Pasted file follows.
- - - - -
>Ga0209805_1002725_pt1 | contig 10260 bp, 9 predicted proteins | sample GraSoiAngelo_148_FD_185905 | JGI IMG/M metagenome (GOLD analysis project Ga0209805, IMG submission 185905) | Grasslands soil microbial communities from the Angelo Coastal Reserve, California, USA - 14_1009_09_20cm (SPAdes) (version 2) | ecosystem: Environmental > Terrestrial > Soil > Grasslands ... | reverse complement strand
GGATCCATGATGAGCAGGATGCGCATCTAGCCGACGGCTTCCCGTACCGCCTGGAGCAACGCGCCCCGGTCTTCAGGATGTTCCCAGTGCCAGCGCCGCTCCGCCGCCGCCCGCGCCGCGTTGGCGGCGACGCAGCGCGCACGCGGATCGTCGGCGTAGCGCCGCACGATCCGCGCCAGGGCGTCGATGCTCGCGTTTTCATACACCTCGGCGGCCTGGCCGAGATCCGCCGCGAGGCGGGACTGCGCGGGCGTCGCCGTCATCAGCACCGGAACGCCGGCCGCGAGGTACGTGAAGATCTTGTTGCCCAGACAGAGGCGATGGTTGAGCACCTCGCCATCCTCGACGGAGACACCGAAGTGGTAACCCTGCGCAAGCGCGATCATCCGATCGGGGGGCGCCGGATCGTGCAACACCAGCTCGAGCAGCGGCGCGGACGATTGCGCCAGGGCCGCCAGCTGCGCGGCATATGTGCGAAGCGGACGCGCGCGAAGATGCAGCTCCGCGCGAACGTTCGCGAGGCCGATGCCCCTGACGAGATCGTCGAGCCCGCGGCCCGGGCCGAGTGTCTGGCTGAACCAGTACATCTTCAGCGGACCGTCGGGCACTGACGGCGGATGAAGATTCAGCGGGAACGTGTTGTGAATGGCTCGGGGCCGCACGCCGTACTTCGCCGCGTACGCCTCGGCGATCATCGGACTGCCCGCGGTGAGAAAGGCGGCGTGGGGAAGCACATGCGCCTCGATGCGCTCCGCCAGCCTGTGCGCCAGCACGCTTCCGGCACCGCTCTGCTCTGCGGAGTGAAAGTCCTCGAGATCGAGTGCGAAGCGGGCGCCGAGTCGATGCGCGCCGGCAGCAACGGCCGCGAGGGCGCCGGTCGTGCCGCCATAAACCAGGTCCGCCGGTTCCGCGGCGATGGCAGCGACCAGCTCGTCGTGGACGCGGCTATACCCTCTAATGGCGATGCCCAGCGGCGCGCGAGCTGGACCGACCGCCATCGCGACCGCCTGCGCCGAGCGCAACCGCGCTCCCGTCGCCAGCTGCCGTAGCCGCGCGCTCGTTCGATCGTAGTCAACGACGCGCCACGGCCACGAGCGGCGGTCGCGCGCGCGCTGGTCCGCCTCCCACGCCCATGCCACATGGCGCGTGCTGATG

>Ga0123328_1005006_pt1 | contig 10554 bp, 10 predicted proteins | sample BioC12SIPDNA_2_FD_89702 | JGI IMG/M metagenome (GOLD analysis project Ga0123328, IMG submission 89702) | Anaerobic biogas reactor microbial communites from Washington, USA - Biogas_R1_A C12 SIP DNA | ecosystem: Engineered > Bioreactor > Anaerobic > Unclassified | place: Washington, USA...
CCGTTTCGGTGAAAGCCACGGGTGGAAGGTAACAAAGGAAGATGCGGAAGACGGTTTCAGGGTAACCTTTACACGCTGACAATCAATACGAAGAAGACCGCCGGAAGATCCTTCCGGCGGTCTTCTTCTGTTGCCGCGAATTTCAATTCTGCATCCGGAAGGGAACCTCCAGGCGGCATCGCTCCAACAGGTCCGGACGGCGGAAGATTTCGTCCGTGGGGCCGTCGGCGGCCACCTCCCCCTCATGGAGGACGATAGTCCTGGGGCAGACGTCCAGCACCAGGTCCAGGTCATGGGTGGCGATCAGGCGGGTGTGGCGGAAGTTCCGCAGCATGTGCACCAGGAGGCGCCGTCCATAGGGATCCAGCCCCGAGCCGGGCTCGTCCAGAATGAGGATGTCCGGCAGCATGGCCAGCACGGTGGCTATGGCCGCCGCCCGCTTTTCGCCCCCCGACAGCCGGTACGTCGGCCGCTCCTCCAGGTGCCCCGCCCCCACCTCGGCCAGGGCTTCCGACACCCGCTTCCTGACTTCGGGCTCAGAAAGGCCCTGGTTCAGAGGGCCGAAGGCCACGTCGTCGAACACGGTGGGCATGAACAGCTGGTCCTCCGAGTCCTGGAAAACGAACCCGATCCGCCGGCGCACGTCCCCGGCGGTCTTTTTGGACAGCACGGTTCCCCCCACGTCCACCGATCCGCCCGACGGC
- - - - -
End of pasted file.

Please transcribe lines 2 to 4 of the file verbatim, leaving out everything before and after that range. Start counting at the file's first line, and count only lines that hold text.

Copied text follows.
GGATCCATGATGAGCAGGATGCGCATCTAGCCGACGGCTTCCCGTACCGCCTGGAGCAACGCGCCCCGGTCTTCAGGATGTTCCCAGTGCCAGCGCCGCTCCGCCGCCGCCCGCGCCGCGTTGGCGGCGACGCAGCGCGCACGCGGATCGTCGGCGTAGCGCCGCACGATCCGCGCCAGGGCGTCGATGCTCGCGTTTTCATACACCTCGGCGGCCTGGCCGAGATCCGCCGCGAGGCGGGACTGCGCGGGCGTCGCCGTCATCAGCACCGGAACGCCGGCCGCGAGGTACGTGAAGATCTTGTTGCCCAGACAGAGGCGATGGTTGAGCACCTCGCCATCCTCGACGGAGACACCGAAGTGGTAACCCTGCGCAAGCGCGATCATCCGATCGGGGGGCGCCGGATCGTGCAACACCAGCTCGAGCAGCGGCGCGGACGATTGCGCCAGGGCCGCCAGCTGCGCGGCATATGTGCGAAGCGGACGCGCGCGAAGATGCAGCTCCGCGCGAACGTTCGCGAGGCCGATGCCCCTGACGAGATCGTCGAGCCCGCGGCCCGGGCCGAGTGTCTGGCTGAACCAGTACATCTTCAGCGGACCGTCGGGCACTGACGGCGGATGAAGATTCAGCGGGAACGTGTTGTGAATGGCTCGGGGCCGCACGCCGTACTTCGCCGCGTACGCCTCGGCGATCATCGGACTGCCCGCGGTGAGAAAGGCGGCGTGGGGAAGCACATGCGCCTCGATGCGCTCCGCCAGCCTGTGCGCCAGCACGCTTCCGGCACCGCTCTGCTCTGCGGAGTGAAAGTCCTCGAGATCGAGTGCGAAGCGGGCGCCGAGTCGATGCGCGCCGGCAGCAACGGCCGCGAGGGCGCCGGTCGTGCCGCCATAAACCAGGTCCGCCGGTTCCGCGGCGATGGCAGCGACCAGCTCGTCGTGGACGCGGCTATACCCTCTAATGGCGATGCCCAGCGGCGCGCGAGCTGGACCGACCGCCATCGCGACCGCCTGCGCCGAGCGCAACCGCGCTCCCGTCGCCAGCTGCCGTAGCCGCGCGCTCGTTCGATCGTAGTCAACGACGCGCCACGGCCACGAGCGGCGGTCGCGCGCGCGCTGGTCCGCCTCCCACGCCCATGCCACATGGCGCGTGCTGATG

>Ga0123328_1005006_pt1 | contig 10554 bp, 10 predicted proteins | sample BioC12SIPDNA_2_FD_89702 | JGI IMG/M metagenome (GOLD analysis project Ga0123328, IMG submission 89702) | Anaerobic biogas reactor microbial communites from Washington, USA - Biogas_R1_A C12 SIP DNA | ecosystem: Engineered > Bioreactor > Anaerobic > Unclassified | place: Washington, USA...
CCGTTTCGGTGAAAGCCACGGGTGGAAGGTAACAAAGGAAGATGCGGAAGACGGTTTCAGGGTAACCTTTACACGCTGACAATCAATACGAAGAAGACCGCCGGAAGATCCTTCCGGCGGTCTTCTTCTGTTGCCGCGAATTTCAATTCTGCATCCGGAAGGGAACCTCCAGGCGGCATCGCTCCAACAGGTCCGGACGGCGGAAGATTTCGTCCGTGGGGCCGTCGGCGGCCACCTCCCCCTCATGGAGGACGATAGTCCTGGGGCAGACGTCCAGCACCAGGTCCAGGTCATGGGTGGCGATCAGGCGGGTGTGGCGGAAGTTCCGCAGCATGTGCACCAGGAGGCGCCGTCCATAGGGATCCAGCCCCGAGCCGGGCTCGTCCAGAATGAGGATGTCCGGCAGCATGGCCAGCACGGTGGCTATGGCCGCCGCCCGCTTTTCGCCCCCCGACAGCCGGTACGTCGGCCGCTCCTCCAGGTGCCCCGCCCCCACCTCGGCCAGGGCTTCCGACACCCGCTTCCTGACTTCGGGCTCAGAAAGGCCCTGGTTCAGAGGGCCGAAGGCCACGTCGTCGAACACGGTGGGCATGAACAGCTGGTCCTCCGAGTCCTGGAAAACGAACCCGATCCGCCGGCGCACGTCCCCGGCGGTCTTTTTGGACAGCACGGTTCCCCCCACGTCCACCGATCCGCCCGACGGC